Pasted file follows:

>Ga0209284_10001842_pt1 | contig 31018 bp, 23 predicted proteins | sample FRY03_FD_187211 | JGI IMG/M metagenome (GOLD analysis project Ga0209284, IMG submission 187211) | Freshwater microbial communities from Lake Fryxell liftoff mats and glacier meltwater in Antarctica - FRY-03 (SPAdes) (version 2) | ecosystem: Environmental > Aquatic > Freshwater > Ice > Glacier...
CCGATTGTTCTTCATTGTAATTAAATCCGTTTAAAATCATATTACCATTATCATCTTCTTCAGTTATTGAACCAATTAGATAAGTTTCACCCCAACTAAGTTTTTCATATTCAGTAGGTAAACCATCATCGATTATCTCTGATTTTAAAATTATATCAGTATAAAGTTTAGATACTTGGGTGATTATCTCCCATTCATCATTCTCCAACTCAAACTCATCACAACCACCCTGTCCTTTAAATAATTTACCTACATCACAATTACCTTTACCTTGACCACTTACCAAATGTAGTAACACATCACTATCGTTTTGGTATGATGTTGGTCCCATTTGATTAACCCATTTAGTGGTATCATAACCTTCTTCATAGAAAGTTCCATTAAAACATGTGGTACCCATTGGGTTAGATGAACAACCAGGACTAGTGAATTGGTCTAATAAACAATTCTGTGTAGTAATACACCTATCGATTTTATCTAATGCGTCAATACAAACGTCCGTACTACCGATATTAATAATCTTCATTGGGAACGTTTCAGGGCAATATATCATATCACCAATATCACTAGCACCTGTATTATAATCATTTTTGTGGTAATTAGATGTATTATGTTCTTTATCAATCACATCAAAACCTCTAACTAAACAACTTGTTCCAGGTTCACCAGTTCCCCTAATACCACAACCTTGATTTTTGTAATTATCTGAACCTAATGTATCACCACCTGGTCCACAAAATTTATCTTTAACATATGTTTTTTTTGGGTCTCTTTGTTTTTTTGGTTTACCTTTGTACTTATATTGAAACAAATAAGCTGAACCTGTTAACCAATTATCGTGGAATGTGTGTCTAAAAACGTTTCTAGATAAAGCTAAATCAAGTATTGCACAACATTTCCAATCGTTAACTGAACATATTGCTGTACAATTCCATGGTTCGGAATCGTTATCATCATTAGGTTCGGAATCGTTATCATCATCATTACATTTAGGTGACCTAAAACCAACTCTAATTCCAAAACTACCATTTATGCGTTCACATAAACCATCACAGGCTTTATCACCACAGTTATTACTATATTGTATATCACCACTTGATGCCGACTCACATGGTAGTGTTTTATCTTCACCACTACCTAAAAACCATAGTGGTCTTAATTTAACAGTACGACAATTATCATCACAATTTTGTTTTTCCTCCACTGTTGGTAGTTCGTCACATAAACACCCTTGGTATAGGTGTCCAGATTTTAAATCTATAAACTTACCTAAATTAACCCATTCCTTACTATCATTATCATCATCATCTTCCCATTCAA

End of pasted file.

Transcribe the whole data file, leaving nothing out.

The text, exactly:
>Ga0209284_10001842_pt1 | contig 31018 bp, 23 predicted proteins | sample FRY03_FD_187211 | JGI IMG/M metagenome (GOLD analysis project Ga0209284, IMG submission 187211) | Freshwater microbial communities from Lake Fryxell liftoff mats and glacier meltwater in Antarctica - FRY-03 (SPAdes) (version 2) | ecosystem: Environmental > Aquatic > Freshwater > Ice > Glacier...
CCGATTGTTCTTCATTGTAATTAAATCCGTTTAAAATCATATTACCATTATCATCTTCTTCAGTTATTGAACCAATTAGATAAGTTTCACCCCAACTAAGTTTTTCATATTCAGTAGGTAAACCATCATCGATTATCTCTGATTTTAAAATTATATCAGTATAAAGTTTAGATACTTGGGTGATTATCTCCCATTCATCATTCTCCAACTCAAACTCATCACAACCACCCTGTCCTTTAAATAATTTACCTACATCACAATTACCTTTACCTTGACCACTTACCAAATGTAGTAACACATCACTATCGTTTTGGTATGATGTTGGTCCCATTTGATTAACCCATTTAGTGGTATCATAACCTTCTTCATAGAAAGTTCCATTAAAACATGTGGTACCCATTGGGTTAGATGAACAACCAGGACTAGTGAATTGGTCTAATAAACAATTCTGTGTAGTAATACACCTATCGATTTTATCTAATGCGTCAATACAAACGTCCGTACTACCGATATTAATAATCTTCATTGGGAACGTTTCAGGGCAATATATCATATCACCAATATCACTAGCACCTGTATTATAATCATTTTTGTGGTAATTAGATGTATTATGTTCTTTATCAATCACATCAAAACCTCTAACTAAACAACTTGTTCCAGGTTCACCAGTTCCCCTAATACCACAACCTTGATTTTTGTAATTATCTGAACCTAATGTATCACCACCTGGTCCACAAAATTTATCTTTAACATATGTTTTTTTTGGGTCTCTTTGTTTTTTTGGTTTACCTTTGTACTTATATTGAAACAAATAAGCTGAACCTGTTAACCAATTATCGTGGAATGTGTGTCTAAAAACGTTTCTAGATAAAGCTAAATCAAGTATTGCACAACATTTCCAATCGTTAACTGAACATATTGCTGTACAATTCCATGGTTCGGAATCGTTATCATCATTAGGTTCGGAATCGTTATCATCATCATTACATTTAGGTGACCTAAAACCAACTCTAATTCCAAAACTACCATTTATGCGTTCACATAAACCATCACAGGCTTTATCACCACAGTTATTACTATATTGTATATCACCACTTGATGCCGACTCACATGGTAGTGTTTTATCTTCACCACTACCTAAAAACCATAGTGGTCTTAATTTAACAGTACGACAATTATCATCACAATTTTGTTTTTCCTCCACTGTTGGTAGTTCGTCACATAAACACCCTTGGTATAGGTGTCCAGATTTTAAATCTATAAACTTACCTAAATTAACCCATTCCTTACTATCATTATCATCATCATCTTCCCATTCAA